This text is not written for quick reading. Though it deals with one subject only, ‘How to relate to the Creator,’ it deals with it in different ways. This allows each of us to find the particular phrase or word that will transport us into the depths of the text.
Although the desires and actions of egoism are described in the third person, until we can separate our personal consciousness from our desires, we should consider the aspirations and desires of egoism our own. The word “body” in the text does not relate to the physical self, but to ‘egoism,’ our desire to receive.
To get the most out of this material, I recommend reading the same passages at different times and in different states of mind. By doing so, you can better acquaint yourself with your reactions and attitudes towards the same text on different occasions.
Disagreeing with the material is always positive, as is agreeing with it. The most important aspect of reading the text is your response to it. A feeling of disagreement indicates you have reached the preliminary stage (achoraim, the backside) of understanding, which prepares you for the next stage of perception (panim, face).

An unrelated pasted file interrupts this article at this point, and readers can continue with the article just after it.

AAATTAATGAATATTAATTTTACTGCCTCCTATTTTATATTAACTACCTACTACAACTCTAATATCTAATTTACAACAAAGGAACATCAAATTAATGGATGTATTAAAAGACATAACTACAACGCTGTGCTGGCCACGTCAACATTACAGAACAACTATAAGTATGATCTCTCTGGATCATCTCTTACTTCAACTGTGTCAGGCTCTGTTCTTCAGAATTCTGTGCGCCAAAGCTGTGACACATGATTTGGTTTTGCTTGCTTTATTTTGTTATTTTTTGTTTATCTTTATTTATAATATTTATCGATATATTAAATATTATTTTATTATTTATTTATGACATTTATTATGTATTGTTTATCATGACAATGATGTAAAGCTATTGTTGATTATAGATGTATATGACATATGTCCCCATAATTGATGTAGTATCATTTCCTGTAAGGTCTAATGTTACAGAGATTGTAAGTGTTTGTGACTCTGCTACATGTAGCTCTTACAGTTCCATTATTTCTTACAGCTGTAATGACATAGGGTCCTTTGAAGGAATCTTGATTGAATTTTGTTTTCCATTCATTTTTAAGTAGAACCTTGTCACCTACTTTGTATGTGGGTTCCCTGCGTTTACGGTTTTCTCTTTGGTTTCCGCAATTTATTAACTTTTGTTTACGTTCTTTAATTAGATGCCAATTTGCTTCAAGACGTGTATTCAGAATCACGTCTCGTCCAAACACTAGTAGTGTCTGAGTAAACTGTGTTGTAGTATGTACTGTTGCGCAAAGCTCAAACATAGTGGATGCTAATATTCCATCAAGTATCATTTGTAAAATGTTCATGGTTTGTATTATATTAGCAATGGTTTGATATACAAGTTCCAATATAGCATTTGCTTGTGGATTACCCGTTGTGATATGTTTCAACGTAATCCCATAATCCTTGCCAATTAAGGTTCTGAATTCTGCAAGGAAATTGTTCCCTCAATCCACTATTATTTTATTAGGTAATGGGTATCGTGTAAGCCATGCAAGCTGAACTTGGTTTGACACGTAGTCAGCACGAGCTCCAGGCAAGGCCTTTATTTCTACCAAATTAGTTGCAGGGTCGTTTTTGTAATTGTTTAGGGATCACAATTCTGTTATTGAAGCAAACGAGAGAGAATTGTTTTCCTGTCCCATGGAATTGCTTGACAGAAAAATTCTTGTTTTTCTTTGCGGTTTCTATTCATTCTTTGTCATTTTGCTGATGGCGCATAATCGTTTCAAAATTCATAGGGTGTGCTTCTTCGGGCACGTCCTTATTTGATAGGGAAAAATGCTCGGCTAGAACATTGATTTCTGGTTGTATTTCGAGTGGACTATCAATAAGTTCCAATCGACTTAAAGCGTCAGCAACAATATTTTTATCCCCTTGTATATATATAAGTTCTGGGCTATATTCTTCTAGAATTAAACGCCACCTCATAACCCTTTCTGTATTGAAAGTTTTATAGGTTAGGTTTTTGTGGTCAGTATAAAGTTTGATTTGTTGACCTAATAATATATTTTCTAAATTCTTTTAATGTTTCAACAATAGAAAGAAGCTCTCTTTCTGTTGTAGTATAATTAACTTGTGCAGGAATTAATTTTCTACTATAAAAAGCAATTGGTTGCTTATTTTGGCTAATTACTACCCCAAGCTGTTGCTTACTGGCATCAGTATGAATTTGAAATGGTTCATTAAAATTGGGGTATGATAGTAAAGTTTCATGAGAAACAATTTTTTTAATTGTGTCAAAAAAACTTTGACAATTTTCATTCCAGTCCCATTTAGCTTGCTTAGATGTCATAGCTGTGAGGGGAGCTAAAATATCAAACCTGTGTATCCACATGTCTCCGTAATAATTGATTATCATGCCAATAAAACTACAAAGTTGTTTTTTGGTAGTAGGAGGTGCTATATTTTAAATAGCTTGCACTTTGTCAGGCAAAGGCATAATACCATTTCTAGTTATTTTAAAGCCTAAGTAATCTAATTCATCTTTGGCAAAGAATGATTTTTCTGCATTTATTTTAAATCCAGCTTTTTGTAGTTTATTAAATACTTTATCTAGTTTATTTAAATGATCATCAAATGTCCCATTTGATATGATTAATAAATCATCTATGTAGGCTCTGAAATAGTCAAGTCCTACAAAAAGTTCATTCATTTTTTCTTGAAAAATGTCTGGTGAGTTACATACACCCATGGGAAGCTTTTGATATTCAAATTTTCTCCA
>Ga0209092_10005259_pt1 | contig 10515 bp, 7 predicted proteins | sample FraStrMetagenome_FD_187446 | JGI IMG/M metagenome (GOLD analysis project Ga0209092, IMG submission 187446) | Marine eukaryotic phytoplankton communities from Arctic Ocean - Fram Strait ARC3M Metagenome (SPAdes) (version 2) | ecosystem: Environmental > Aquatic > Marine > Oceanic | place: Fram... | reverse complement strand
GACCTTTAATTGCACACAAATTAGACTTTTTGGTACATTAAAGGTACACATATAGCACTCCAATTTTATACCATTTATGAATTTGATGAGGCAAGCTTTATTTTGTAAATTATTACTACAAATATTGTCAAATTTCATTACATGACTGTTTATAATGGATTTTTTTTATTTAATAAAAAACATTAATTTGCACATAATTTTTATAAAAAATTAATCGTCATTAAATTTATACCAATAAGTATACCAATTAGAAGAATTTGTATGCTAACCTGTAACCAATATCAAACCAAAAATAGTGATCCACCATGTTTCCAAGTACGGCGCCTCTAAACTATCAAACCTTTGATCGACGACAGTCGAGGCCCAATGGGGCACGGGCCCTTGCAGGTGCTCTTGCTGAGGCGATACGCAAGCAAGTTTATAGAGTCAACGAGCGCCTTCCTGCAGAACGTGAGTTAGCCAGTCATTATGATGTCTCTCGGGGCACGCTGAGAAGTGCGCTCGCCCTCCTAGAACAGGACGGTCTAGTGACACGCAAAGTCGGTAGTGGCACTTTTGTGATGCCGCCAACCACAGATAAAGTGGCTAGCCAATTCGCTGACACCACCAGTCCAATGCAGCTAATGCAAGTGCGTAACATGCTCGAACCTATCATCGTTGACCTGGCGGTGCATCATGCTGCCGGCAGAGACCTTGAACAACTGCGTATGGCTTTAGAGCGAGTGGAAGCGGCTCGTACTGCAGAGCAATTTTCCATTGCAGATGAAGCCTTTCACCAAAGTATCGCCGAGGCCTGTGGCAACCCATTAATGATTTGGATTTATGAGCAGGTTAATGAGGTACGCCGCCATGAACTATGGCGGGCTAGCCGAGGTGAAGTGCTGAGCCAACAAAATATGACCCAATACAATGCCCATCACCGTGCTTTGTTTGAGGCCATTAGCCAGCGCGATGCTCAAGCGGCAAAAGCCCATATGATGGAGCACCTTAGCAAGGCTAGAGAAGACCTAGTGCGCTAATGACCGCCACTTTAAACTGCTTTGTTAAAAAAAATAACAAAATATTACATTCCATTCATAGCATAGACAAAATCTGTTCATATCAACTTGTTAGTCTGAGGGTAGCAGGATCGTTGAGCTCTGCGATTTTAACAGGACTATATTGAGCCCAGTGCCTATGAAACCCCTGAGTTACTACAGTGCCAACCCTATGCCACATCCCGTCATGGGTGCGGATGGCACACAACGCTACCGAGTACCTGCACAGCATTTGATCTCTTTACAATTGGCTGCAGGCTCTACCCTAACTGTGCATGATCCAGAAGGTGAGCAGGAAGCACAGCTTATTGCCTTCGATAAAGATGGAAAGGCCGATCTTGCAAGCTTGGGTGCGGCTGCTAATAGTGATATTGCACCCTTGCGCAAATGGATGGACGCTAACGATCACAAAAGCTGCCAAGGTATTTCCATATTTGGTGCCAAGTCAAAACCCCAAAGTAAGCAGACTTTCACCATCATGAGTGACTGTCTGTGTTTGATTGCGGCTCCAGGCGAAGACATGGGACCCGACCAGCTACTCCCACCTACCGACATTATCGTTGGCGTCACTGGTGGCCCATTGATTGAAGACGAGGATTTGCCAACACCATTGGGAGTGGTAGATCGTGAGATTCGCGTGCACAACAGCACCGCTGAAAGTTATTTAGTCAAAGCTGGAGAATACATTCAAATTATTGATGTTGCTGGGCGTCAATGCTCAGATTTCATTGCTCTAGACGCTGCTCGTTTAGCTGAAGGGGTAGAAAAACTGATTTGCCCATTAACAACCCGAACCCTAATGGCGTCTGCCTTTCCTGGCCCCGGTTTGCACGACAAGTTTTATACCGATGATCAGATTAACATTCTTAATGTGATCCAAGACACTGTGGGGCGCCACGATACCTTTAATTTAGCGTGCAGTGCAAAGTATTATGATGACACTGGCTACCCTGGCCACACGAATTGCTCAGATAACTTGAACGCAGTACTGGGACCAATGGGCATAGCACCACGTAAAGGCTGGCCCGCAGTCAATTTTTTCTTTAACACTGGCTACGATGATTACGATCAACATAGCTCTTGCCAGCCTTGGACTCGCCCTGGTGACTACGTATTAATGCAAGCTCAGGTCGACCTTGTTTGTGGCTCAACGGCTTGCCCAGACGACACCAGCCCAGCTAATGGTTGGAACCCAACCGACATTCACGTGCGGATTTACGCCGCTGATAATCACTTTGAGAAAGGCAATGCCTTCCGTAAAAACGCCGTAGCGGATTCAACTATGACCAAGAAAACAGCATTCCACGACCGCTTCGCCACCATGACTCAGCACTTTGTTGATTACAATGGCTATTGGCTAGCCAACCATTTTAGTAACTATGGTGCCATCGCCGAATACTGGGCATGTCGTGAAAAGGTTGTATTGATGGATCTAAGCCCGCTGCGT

It is precisely through this slow meaningful manner of reading that you can develop feelings, or ‘vessels’ (kelim). These are necessary for us to receive spiritual sensations. Once the vessels are in place, the Upper Light will be able to enter them. Prior to their formation, the Light merely exists around you, surrounding your soul, although you cannot perceive it.